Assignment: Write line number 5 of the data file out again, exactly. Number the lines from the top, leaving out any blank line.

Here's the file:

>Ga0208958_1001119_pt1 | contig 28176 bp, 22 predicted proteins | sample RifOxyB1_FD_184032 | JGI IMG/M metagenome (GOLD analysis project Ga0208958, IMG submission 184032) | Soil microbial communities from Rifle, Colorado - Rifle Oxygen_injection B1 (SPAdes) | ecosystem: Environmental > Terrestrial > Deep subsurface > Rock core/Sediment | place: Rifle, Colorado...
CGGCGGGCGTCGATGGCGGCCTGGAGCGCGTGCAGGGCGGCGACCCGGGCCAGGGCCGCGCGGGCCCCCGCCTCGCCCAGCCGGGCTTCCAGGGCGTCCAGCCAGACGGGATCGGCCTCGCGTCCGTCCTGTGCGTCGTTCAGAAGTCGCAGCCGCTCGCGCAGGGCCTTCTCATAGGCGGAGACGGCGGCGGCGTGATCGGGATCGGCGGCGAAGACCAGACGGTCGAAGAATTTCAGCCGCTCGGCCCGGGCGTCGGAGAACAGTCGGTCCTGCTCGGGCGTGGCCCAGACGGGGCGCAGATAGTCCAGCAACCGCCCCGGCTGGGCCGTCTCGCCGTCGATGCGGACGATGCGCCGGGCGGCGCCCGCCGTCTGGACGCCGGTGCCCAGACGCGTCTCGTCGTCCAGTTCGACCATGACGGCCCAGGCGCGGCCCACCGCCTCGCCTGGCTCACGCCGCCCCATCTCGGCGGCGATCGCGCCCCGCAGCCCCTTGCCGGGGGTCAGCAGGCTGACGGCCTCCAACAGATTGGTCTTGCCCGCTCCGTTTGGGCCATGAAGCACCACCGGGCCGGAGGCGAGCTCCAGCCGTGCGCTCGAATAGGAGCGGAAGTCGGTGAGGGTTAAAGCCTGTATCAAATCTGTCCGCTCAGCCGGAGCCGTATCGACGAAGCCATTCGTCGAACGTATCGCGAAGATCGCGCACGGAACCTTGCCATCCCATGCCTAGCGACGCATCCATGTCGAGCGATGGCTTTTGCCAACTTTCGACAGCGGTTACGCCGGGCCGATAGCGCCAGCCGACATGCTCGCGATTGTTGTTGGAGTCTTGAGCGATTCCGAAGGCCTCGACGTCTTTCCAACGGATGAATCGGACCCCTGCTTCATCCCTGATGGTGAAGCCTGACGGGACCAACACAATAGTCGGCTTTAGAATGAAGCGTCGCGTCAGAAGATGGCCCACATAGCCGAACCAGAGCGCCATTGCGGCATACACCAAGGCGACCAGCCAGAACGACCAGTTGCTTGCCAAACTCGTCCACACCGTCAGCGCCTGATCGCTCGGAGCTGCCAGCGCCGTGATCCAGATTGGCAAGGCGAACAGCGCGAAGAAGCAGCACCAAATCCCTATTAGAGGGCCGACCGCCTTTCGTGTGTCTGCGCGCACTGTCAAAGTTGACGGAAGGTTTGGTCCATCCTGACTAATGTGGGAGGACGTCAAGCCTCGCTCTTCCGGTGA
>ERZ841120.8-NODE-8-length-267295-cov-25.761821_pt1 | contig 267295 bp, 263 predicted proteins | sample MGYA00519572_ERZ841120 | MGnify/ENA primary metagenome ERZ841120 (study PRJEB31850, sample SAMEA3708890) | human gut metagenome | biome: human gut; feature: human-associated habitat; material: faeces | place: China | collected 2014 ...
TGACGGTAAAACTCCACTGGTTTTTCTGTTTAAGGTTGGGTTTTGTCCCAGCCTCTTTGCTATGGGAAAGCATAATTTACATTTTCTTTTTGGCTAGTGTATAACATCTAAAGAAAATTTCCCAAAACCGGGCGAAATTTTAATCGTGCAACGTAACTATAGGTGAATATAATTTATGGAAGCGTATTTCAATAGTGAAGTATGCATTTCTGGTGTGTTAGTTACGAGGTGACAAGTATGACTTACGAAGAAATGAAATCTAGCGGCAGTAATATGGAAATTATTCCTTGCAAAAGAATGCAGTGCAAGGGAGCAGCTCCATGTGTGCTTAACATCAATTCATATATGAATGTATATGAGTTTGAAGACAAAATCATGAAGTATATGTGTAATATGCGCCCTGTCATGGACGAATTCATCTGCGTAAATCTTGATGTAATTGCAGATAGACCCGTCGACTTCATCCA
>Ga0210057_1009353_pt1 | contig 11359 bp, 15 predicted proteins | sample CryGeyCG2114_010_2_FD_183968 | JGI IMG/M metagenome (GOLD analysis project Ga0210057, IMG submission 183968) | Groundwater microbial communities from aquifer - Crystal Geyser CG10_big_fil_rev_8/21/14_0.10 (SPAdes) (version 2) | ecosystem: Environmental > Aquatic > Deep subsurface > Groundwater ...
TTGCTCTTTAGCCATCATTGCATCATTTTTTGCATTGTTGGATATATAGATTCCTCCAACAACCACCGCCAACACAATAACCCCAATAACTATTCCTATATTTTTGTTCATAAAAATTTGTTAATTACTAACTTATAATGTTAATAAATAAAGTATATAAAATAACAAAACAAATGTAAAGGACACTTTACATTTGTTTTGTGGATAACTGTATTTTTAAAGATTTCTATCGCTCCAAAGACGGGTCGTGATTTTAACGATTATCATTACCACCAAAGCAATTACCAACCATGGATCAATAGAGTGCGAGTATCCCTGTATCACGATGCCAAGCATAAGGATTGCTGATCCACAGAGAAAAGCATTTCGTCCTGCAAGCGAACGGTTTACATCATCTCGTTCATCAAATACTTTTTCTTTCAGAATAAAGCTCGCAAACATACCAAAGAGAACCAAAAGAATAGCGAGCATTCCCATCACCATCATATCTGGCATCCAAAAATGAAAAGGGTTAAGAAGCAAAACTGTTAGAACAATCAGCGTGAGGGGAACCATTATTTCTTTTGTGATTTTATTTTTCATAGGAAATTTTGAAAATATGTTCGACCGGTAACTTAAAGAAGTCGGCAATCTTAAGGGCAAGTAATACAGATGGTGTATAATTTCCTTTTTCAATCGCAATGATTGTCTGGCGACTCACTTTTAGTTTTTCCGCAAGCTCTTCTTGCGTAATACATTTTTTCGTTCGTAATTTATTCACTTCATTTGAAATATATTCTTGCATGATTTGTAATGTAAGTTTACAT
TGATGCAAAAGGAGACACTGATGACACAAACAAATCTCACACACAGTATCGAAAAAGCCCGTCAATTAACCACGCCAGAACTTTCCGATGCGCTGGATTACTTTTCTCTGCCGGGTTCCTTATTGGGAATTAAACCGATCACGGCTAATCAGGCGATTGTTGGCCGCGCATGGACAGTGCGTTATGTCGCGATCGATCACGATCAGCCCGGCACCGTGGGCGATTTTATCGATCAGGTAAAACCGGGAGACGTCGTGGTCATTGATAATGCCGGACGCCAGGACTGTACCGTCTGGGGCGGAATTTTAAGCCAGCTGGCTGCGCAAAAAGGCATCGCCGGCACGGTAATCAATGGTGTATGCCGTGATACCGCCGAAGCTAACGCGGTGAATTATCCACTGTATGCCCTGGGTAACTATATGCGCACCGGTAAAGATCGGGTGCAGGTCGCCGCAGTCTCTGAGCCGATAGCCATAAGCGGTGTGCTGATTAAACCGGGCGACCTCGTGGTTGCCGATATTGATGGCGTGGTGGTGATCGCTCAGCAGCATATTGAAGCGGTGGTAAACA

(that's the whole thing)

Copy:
>Ga0210057_1009353_pt1 | contig 11359 bp, 15 predicted proteins | sample CryGeyCG2114_010_2_FD_183968 | JGI IMG/M metagenome (GOLD analysis project Ga0210057, IMG submission 183968) | Groundwater microbial communities from aquifer - Crystal Geyser CG10_big_fil_rev_8/21/14_0.10 (SPAdes) (version 2) | ecosystem: Environmental > Aquatic > Deep subsurface > Groundwater ...